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From "Mamta A. Satoor (JIRA)" <j...@apache.org>
Subject [jira] Commented: (DERBY-2569) The check to see if two DataTypeDescriptors(DTDs) are comparable or not needs to consider collation into decision.
Date Fri, 20 Apr 2007 17:47:15 GMT

    [ https://issues.apache.org/jira/browse/DERBY-2569?page=com.atlassian.jira.plugin.system.issuetabpanels:comment-tabpanel#action_12490414

Mamta A. Satoor commented on DERBY-2569:

Looking at the existing comparable code in various implementations of TypeCompiler, it seems
that all the types(except for Ref, XML, CLOB, BLOB) are comparable to user types. I will go
ahead and add/modify comment regarding this in DTD.comparable.

I though switch was better in terms of code readability for the base types. The if statements
at the beginning of the method are to cover big umbrella checks like no comparison involving
CLOB, BLOB, Ref and java classes types. I won't mind changing it to one style if that seems

Yes, returning false will be th better thing to do. I will go ahead and change that.

> The check to see if two DataTypeDescriptors(DTDs) are comparable or not needs to consider
collation into decision.
> ------------------------------------------------------------------------------------------------------------------
>                 Key: DERBY-2569
>                 URL: https://issues.apache.org/jira/browse/DERBY-2569
>             Project: Derby
>          Issue Type: New Feature
>          Components: SQL
>    Affects Versions:
>            Reporter: Mamta A. Satoor
>         Assigned To: Mamta A. Satoor
>         Attachments: DERBY2569_Move_comparable_From_TypeCompiler_To_DTD_v1_diff.txt,
DERBY2569_Move_comparable_From_TypeCompiler_To_DTD_v1_stat.txt, DERBY2569_Move_comparable_From_TypeCompiler_To_DTD_v2_diff.txt,
> Currently, when Derby needs to check if 2 DTDs are comparable or not, it calls TypeCompiler.comparable
method. This method now has to move to DTD because we should consider collation information
while deciding if 2 DTDs are comparable or not. That collation information is not available
to TypeCompiler but it is available at DTD level. More information on this can be found at
Some of the important info from the thread is copied below
> > I think what you are suggesting is to move comparable method out from 
> > the TypeCompiler and into DataTypeDescriptor altogether. So, the 
> > existing code, where we use TypeCompiler to decide if 2 types can be 
> > compared or not should now call a method on DTD to determine 
> > comparability. This might be cleaner than stuffing collation information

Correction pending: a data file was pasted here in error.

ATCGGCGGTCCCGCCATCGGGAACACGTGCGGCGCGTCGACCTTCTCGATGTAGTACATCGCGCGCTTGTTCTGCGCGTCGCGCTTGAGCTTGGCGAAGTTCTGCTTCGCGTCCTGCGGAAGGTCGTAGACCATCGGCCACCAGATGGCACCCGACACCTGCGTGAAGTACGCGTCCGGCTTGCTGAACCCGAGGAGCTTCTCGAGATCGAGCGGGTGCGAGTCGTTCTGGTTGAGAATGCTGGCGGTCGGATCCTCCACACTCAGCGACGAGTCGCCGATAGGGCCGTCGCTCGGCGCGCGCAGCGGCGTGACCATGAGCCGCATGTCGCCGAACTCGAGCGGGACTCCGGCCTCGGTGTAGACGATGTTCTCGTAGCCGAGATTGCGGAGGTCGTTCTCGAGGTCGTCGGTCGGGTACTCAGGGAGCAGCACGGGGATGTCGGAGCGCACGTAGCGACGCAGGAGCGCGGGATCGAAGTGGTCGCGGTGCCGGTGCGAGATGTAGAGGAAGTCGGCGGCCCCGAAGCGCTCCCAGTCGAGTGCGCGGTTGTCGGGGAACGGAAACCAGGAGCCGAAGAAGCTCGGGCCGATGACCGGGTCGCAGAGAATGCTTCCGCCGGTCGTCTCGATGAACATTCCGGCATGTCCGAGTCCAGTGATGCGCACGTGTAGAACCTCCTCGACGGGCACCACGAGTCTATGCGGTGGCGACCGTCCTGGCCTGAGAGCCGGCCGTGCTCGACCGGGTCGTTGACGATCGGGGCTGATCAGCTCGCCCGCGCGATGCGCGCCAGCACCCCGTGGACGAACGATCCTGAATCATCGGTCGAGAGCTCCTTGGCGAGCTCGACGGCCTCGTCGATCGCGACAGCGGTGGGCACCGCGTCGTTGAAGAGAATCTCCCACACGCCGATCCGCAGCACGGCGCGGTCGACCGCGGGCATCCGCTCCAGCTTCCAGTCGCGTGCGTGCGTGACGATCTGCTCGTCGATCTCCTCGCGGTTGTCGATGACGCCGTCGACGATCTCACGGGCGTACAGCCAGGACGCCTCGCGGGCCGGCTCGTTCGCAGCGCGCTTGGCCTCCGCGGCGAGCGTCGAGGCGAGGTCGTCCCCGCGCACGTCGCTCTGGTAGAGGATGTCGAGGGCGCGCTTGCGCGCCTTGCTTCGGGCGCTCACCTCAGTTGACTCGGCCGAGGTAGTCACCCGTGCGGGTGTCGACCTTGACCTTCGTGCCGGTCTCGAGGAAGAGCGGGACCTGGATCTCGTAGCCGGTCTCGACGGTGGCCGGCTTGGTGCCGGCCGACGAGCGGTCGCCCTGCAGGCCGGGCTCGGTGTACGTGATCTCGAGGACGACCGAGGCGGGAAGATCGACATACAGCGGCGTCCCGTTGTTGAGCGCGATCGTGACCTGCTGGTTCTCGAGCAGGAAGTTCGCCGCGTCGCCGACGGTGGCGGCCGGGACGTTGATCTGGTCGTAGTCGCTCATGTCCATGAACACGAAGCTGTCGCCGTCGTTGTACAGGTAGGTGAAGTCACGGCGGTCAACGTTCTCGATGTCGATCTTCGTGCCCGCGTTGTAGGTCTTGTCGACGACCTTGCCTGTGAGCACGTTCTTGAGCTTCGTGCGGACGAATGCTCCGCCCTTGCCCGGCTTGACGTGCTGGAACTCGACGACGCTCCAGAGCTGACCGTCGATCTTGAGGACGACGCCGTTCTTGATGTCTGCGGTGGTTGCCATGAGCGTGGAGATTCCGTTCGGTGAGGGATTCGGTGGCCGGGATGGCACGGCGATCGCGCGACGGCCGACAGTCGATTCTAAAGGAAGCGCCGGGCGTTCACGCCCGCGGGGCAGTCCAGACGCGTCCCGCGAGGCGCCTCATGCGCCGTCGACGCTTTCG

> > in CharTypeCompiler but I am just wondering why was comparable not 
> > defined on DTD at the very start. Why do we go through TypeCompiler and 
> > what functionality does TypeCompiler provide that DTD does not? In other 
> > words, I don't understand the connection between TypeCompiler and DTD 
> > and how they fit together. 
> It's not that TypeCompiler provides functionality that DTD does not, but 
> instead DTD has functionality/information that TypeCompiler does not. 
> Ignoring the "compiler" aspect for the moment there are two components 
> to a DataTypeDescriptor, the underlying SQL type (INTEGER, CHAR, 
> VARCHAR, XML etc.) represented as TypeId and attributes of the 
> descriptor (nullablity, length, precision, scale and now collation). 
> Thus 
>   DTD = TypeId + {attributes} 
> Some functionality is applicable to a type regardless of a specific 
> DTD's attributes, thus methods for that functionality can be declared on 
> TypeId instead of DTD. 
> Some functionality on the other hand needs the attribute information as 
> well, say the display length of a type is a function of its 
> length/precision&scale and its underlying SQL type. 
> The collation changes have moved the comparable check from being only 
> reliant on the SQL type (TypeId) to being dependent on the type's 
> attributes (collation type and implicit/explicit). Thus the original 
> location for the comparable method made sense, but now does not. 
> The TypeCompiler/TypeId split was due to an early plan to have a 
> execute-only version of the technology, this never happened as there was 
> no demand for it. One of the benefits of a SQL engine is the ability to 
> execute arbitrary queries, which would not be available in an execute 
> only version. Code cleanup could be done here which probably would 
> decrease the footrprint of derby. 
> HTH, 
> Dan. 

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